These wildflowers were all taken during a recent trip to the Sierra Mountains in search of meadows and native grasses. I may be a garden photographer, but I am a gardener first and photographer second. As a gardener I want plants I can sustain, and I want beauty.
In photographing The American Meadow Garden I realized the importance of modeling our garden meadows after nature and the native plants of whatever region we garden. I went around the country to photograph Rocky Mountain meadows, glades in the midwest, “balds” atop the Blue Ridge Mountains, abandoned farm fields in New England, prairies and savannah grasslands, but not to the Sierra Nevada mountains of California.
I assumed I knew what I would find there, that I had enough photos in my library, and that I did not need to go take pictures. About those assumptions? Yes, yes, and no.
The recent trip did validate what I expected to find: yes, Sierra meadows are full of lovely grasses and flowers in late summer. And yes that book needed nothing I had not already seen, but oh lordy how I needed to go to the mountains to take pictures. It is a need deep within me, to be with the plants, to get down on my belly and view them straight on.
The romance of a meadow has much to do with the fecundity of the earth, moisture implicit by lushness. We are expected to roll around in the grass surrounded by nature’s wild gifts, the flowers.
This is what I did for three days, rejuvenated by nature’s gardens, guiltlessly celebrating these plants that needed no supplemental water, no weeding, no fertilizer, no nursery.
We may be in a long term drought in California but that does not mean the native landscape is gone. In the mountains, at the headwaters of the rivers, high up there still are creeks, and the springs that feed them begin in meadows. I knew this must be true, I am so, so very happy to report to you: I found them.
Oh, Did I say I found grasses too ? Photos for another post begin with this:
from Gardening Gone Wild http://gardeninggonewild.com/?p=29053
On Friday, I had the great pleasure to visit Book Passage, a fantastic independent bookstore in Corte Madera (Marin County), just north of San Francisco for a Beer Bible-related event. And thanks to their wonderful pre-planning, I learned something incredibly valuable.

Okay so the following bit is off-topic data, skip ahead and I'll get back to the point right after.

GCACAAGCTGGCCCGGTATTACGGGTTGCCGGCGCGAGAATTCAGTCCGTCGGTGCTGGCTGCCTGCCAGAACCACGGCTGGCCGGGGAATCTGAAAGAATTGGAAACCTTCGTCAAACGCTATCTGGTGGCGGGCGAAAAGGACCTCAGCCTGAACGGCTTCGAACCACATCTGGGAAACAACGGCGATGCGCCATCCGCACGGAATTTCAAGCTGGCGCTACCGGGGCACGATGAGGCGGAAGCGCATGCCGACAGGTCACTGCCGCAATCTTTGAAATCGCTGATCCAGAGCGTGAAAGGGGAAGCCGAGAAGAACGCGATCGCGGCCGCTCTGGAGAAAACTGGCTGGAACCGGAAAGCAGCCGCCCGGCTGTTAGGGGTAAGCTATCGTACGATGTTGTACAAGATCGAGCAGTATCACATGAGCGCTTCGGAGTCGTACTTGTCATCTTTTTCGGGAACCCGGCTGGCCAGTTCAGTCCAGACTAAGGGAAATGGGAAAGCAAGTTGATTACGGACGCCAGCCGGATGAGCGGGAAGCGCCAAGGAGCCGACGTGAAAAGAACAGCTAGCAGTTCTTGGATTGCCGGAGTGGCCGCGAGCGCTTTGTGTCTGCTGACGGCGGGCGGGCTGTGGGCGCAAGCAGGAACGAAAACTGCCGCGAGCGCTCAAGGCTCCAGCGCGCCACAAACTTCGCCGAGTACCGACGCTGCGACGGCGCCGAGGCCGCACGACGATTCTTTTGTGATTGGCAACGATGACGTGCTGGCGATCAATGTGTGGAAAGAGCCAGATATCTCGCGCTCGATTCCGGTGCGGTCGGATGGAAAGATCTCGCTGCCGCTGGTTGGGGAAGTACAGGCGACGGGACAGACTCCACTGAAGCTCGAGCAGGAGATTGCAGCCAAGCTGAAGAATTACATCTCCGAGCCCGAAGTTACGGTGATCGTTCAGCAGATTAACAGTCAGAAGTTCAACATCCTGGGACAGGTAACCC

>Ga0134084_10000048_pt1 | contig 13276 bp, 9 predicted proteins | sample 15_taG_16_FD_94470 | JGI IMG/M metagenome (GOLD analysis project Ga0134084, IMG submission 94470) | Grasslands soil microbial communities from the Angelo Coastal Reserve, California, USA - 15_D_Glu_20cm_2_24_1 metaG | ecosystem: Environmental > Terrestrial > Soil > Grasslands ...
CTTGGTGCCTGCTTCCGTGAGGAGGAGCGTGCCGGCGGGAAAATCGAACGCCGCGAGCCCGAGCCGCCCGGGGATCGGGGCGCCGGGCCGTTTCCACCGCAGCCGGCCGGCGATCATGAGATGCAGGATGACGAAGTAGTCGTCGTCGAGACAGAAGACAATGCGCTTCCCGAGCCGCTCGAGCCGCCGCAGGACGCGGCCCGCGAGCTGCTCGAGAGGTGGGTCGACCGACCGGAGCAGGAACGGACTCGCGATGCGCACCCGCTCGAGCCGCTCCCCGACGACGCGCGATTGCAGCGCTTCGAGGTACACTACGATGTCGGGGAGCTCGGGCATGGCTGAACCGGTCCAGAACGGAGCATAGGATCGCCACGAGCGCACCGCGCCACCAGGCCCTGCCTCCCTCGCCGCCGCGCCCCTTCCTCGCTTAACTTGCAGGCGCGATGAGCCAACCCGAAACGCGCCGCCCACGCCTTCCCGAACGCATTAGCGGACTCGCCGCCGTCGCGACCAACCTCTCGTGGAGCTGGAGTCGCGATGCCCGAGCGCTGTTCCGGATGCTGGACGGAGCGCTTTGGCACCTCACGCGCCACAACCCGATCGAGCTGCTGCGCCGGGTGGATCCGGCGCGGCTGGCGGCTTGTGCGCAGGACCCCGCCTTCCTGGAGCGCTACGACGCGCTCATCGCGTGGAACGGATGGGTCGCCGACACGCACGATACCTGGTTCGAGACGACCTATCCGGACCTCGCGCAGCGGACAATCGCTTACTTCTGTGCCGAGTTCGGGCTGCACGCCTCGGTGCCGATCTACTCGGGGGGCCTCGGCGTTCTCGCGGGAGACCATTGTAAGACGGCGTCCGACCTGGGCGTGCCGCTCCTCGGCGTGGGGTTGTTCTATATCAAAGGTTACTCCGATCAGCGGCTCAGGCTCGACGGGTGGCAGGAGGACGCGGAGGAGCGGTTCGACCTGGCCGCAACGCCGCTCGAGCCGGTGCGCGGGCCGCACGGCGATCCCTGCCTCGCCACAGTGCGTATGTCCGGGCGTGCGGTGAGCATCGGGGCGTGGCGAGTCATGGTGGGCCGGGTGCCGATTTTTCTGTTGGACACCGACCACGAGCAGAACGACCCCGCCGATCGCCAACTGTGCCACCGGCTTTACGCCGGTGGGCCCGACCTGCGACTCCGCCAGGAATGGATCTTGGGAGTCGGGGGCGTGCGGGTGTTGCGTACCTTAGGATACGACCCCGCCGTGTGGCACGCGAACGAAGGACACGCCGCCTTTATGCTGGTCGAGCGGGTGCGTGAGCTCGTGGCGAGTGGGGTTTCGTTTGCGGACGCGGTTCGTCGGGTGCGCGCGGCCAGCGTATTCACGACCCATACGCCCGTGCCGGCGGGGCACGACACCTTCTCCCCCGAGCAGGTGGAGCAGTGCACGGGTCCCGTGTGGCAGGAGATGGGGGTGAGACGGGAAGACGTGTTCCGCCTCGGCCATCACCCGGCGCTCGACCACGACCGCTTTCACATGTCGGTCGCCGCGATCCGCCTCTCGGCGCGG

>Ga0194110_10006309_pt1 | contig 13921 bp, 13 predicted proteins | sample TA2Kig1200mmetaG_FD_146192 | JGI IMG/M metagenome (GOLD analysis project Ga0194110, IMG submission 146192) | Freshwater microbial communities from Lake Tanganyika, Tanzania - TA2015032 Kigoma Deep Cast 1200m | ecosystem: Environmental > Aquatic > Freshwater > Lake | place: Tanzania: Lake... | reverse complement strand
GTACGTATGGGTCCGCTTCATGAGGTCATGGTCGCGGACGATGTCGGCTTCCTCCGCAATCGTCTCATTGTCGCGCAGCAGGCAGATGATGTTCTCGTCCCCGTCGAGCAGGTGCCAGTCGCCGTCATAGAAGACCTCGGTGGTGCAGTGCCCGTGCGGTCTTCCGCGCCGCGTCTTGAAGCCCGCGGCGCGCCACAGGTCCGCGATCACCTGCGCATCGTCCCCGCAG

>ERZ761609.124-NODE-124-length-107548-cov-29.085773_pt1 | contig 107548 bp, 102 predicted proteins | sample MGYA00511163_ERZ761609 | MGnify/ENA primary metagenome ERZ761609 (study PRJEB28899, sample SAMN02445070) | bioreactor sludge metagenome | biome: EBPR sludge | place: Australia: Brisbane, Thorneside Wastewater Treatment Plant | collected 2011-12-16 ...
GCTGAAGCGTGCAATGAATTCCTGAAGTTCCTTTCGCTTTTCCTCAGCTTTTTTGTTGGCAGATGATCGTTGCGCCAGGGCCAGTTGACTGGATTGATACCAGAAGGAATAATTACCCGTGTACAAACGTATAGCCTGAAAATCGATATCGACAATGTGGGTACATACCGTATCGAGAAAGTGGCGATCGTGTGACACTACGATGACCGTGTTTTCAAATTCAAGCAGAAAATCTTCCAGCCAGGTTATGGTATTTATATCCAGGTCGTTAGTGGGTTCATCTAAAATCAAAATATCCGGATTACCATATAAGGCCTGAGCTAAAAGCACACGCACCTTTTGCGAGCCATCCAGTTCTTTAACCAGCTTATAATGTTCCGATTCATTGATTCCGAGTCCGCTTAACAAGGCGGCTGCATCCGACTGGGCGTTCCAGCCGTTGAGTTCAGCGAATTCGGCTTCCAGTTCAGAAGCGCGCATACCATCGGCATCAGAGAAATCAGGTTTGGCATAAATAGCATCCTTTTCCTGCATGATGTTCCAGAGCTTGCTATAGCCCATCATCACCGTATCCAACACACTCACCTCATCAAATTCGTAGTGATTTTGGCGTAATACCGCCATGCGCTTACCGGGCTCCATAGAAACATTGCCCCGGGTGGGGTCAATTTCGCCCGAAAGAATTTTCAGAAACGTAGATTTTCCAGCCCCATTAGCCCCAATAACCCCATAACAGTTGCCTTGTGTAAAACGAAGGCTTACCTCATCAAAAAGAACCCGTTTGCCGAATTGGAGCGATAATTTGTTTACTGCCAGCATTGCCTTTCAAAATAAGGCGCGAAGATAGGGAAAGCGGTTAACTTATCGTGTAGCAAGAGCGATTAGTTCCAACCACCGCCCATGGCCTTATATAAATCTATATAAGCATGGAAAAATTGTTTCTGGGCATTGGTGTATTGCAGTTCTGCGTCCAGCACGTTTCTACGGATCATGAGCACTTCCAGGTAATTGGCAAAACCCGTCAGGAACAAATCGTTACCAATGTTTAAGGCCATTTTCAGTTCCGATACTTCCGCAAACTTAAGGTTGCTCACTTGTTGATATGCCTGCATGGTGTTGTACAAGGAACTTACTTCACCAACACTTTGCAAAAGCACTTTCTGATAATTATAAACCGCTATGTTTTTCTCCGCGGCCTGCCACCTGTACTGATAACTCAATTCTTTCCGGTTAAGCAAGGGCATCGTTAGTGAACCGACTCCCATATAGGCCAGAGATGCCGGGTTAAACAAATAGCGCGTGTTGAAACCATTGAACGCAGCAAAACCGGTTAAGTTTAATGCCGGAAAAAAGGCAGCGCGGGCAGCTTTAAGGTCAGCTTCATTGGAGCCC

To make it a fun and memorable event, they had arranged to have some beer on hand for tasting: Russian River Beatification and Pliny the Elder, Lagunitas Little Sumpin’ Sumpin’, and Anchor Porter. I decided to incorporate the beers into a little presentation about the book. As I’ve been going along, I’ve been focusing on the nature of “style,” and how it comes together as a result of a tangle of interesting factors (history, national tradition, ingredients, technology, war, and law). Having four beers there meant we could go through them and I could tell the story of the style as we went. Plus, it game me an opportunity to describe beer tasting and what to look for.
We started out with the Beatification, which is Russian River’s spontaneous beer roughly in the gueuze style. The crowd was composed mainly of novices and intermediate drinkers, so I saw a lot of surprised looks with the first sips. I was describing how lambics have been made, and the effect of wild yeast, and at some point I mentioned that basically everything we were tasting came from the fermentation. Again, surprised looks.
The next beer was Lagunitas, and I mainly described the American practice of brewing, focusing on the way we have developed for exhibiting hop flavors and aromas. (If you’re interested in a deep dive about that, listen to our podcast on Session IPAs.) I pointed out the flavor elements, but because there’s a fair amount of caramel in it, I talked mainly about older-school IPAs and the development of the American oeuvre than I did on the flavor components.
|Photo by Patty Stanton.|
It was when we got to Anchor Porter, and I was mentioning that basically all the flavor there came from the malt, that I realized what a great line-up Book Passage had solicited. One beer’s flavor came exclusively from fermentation, and one almost exclusively from malt. The last one, Pliny, gets almost all of its flavor from hops. For people who have been drinking craft beer sporadically or who don’t brew or spend times on the blogs, this was absolutely revelatory information. Flavors in beer can be so strong, and in many beers, they are a melange of several sources. Having three beers where the sources were singular really demonstrated how variable beer is–and helped the people there begin to decode its flavors.
If you have people in your life who are a little interested in beer but not especially knowledgeable, I recommend buying three bottles of yeasty, malty, and hoppy beer and walking them through these flavors. (Something like a low-hop bock might be better than a porter.) It’s quick, easy, and very useful.